Speak up, over the applause, please

The annual Ceres conference always fills me with a combination of worry and hope. Last week’s event marked the 20th anniversary gathering for this group of environmentalists and investors to call for the integration of sustainability into capital markets. This is, in part, a cause for concern: two decades and still no cap on emissions or mandates for improved social and environmental governance. Still, with a new administration in Washington, there is a sense of unprecedented opportunity.

This opportunity will pass us by if we don’t speak with a clear voice. While moderating a panel on sustainable capitalism, Stephen Davis from the Yale School of Management provided a telling anecdote. Recounting his trip to D.C. for the inauguration, he told the story of the jumbotrons broadcasting the proceedings for the millions of assembled onlookers. Each screen provided subtitles beneath the live feed. At one point during the proceedings, George Bush’s name was mentioned. When a roar of boos erupted from the audience, the subtitle on the screens read: “Applause.”

With so many voices clamoring for attention in the climate debate, will environmentalists’ message get through to political leaders? How often do you hear the rallying cry from those opposed to climate change legislation that it will be “bad for business” or that it will “destroy shareholder value”?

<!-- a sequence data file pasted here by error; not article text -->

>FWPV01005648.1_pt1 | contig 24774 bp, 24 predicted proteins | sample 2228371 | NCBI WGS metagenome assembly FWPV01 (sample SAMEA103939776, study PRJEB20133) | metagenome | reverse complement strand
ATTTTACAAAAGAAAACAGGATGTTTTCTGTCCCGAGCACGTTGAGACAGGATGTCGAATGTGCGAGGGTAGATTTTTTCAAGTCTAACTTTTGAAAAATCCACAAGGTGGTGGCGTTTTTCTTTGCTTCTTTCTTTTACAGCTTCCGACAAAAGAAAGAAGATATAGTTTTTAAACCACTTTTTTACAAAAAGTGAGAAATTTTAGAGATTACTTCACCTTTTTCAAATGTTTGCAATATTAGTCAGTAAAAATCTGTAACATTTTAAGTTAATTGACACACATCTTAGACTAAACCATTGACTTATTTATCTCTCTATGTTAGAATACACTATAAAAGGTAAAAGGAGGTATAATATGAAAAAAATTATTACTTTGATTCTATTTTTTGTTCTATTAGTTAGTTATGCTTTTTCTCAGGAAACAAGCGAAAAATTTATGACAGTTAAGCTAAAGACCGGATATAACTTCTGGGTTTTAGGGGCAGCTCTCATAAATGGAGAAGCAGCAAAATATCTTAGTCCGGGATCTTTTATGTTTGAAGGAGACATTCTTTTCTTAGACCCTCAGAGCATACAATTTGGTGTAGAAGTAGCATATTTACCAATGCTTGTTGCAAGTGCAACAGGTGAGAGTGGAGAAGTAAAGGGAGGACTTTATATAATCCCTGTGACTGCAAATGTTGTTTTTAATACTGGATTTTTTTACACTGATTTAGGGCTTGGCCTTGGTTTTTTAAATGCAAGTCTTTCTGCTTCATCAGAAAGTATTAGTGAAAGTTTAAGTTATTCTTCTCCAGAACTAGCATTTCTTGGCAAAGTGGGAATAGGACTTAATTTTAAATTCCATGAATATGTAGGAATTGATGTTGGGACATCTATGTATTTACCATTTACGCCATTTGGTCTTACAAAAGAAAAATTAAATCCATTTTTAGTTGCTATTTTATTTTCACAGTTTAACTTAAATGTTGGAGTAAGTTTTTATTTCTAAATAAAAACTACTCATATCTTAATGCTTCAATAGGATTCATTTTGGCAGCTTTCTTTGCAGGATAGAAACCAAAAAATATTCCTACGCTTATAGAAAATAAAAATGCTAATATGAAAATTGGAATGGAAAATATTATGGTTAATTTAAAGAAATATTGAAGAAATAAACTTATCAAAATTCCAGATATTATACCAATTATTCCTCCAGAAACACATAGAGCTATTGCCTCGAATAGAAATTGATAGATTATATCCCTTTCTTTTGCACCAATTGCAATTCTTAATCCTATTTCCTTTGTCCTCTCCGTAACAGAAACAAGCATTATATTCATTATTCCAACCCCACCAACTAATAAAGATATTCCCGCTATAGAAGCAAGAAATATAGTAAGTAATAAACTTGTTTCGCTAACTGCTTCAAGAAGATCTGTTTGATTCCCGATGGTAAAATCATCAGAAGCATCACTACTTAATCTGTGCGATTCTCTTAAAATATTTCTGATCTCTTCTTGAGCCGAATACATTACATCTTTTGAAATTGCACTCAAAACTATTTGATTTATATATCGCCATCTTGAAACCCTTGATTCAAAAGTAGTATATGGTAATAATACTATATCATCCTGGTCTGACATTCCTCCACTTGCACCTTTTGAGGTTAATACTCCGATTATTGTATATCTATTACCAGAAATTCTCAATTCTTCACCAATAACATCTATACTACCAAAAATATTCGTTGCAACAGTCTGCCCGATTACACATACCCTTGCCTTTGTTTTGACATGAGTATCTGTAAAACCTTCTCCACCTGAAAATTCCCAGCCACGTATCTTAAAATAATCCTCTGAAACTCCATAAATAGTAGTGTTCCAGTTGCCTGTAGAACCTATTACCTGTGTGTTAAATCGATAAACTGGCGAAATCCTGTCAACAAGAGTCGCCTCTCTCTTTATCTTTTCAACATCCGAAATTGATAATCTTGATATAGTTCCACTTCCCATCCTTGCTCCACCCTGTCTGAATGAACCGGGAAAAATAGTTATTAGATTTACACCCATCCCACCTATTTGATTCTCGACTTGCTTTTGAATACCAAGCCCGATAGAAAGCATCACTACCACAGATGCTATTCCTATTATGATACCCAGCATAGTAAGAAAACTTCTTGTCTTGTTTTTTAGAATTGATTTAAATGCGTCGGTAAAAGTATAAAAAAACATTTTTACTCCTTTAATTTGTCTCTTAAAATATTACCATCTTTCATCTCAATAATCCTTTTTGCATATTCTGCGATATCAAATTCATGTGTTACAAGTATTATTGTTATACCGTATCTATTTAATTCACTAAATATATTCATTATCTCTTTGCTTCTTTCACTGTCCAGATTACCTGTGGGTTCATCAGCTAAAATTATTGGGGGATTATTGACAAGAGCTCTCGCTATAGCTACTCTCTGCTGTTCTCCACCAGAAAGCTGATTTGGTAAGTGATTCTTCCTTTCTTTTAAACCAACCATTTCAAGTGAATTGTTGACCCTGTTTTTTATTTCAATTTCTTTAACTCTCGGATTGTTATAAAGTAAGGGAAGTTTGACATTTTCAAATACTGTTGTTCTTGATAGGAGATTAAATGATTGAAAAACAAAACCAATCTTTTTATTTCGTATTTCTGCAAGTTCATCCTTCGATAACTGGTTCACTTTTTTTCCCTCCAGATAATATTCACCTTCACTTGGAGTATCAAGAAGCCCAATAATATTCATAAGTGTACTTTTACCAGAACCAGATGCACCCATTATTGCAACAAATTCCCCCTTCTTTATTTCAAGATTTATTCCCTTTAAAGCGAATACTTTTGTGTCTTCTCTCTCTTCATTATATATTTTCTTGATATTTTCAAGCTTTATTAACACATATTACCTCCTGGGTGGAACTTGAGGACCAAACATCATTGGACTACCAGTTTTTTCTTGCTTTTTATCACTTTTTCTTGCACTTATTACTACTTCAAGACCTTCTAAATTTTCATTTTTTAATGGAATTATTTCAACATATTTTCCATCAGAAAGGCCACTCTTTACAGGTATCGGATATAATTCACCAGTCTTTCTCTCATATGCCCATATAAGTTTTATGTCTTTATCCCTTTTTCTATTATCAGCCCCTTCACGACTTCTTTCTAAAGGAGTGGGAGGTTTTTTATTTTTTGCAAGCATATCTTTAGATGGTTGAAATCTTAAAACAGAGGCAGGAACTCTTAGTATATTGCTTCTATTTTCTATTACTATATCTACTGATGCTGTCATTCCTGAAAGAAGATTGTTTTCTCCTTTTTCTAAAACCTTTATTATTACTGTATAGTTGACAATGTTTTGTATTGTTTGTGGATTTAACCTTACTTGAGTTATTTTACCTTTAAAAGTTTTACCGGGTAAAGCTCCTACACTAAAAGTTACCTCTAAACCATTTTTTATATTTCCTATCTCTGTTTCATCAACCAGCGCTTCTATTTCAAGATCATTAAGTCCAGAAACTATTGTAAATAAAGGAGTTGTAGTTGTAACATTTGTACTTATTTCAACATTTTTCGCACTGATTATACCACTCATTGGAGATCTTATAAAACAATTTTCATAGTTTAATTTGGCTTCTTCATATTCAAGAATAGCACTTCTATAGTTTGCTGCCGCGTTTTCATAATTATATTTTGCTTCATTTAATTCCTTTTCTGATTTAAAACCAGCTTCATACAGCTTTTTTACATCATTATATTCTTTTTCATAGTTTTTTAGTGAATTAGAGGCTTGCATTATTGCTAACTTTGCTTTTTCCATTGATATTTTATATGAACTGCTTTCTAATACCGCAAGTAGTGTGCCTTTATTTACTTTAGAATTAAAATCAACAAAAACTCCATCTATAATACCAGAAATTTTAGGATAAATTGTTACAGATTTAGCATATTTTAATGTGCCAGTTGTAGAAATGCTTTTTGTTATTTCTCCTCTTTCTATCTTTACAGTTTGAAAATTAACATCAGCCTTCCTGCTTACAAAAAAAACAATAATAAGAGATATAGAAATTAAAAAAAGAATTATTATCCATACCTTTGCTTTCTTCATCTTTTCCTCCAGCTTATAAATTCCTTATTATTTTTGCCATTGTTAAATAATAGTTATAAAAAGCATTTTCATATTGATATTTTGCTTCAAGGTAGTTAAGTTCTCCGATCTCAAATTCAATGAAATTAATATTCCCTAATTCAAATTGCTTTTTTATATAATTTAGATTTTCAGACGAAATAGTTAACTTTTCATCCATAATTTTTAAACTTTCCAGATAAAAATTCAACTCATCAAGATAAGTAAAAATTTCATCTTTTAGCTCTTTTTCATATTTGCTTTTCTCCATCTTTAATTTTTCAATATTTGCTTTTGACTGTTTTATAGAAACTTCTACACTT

Ceres has done a commendable job building a coalition of businesses and investors who are delivering a different message to Washington. The recently formed BICEP coalition is a growing membership of consumer products companies who are coming out in support of meaningful energy and climate change legislation. Aspen Ski Company, Clif Bar, and Seventh Generation are the most recent additions to a growing list of companies that includes Nike, Sun, eBay, Gap, and Starbucks. These companies are forward thinking enough to realize that climate change is a threat to themselves, their customers, and their suppliers, whether they be coffee growers or ski enthusiasts.

It is our responsibility as citizens of this country and this planet to be sure that our voice is heard as key pieces of climate and energy policy are debated on the Hill in the coming months. The last thing we can afford to do is have the opposing legislators read “applause” when we have a majority of the country out there calling for meaningful legislation on climate change.

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alicia

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  1. Tom Harrison - April 23, 2009

    Alicia –
    I too share your hopes and worries. The complexity of climate legislation and the power of the forces that oppose it both create a huge challenge for our country. While we certainly have an administration and legislative leadership that is mostly on the right side of this debate, that is not enough.
    We need to speak, but also speak with one, clear, unequivocal voice. There are several possible solutions (cap-and-trade vs. carbon tax, for instance). The merits of various plans have been discussed on these pages. While useful and instructive, I fear that “confusion” or “dissent” or “disagreement” on details can be used to derail solutions.
    We tend to get into debates about nuances that undermine the larger effort. Before we get a perfect law in place, we need to get simple, strong, and basic legislation.
    Let’s speak, and speak loudly and with one voice: we need climate legislation now!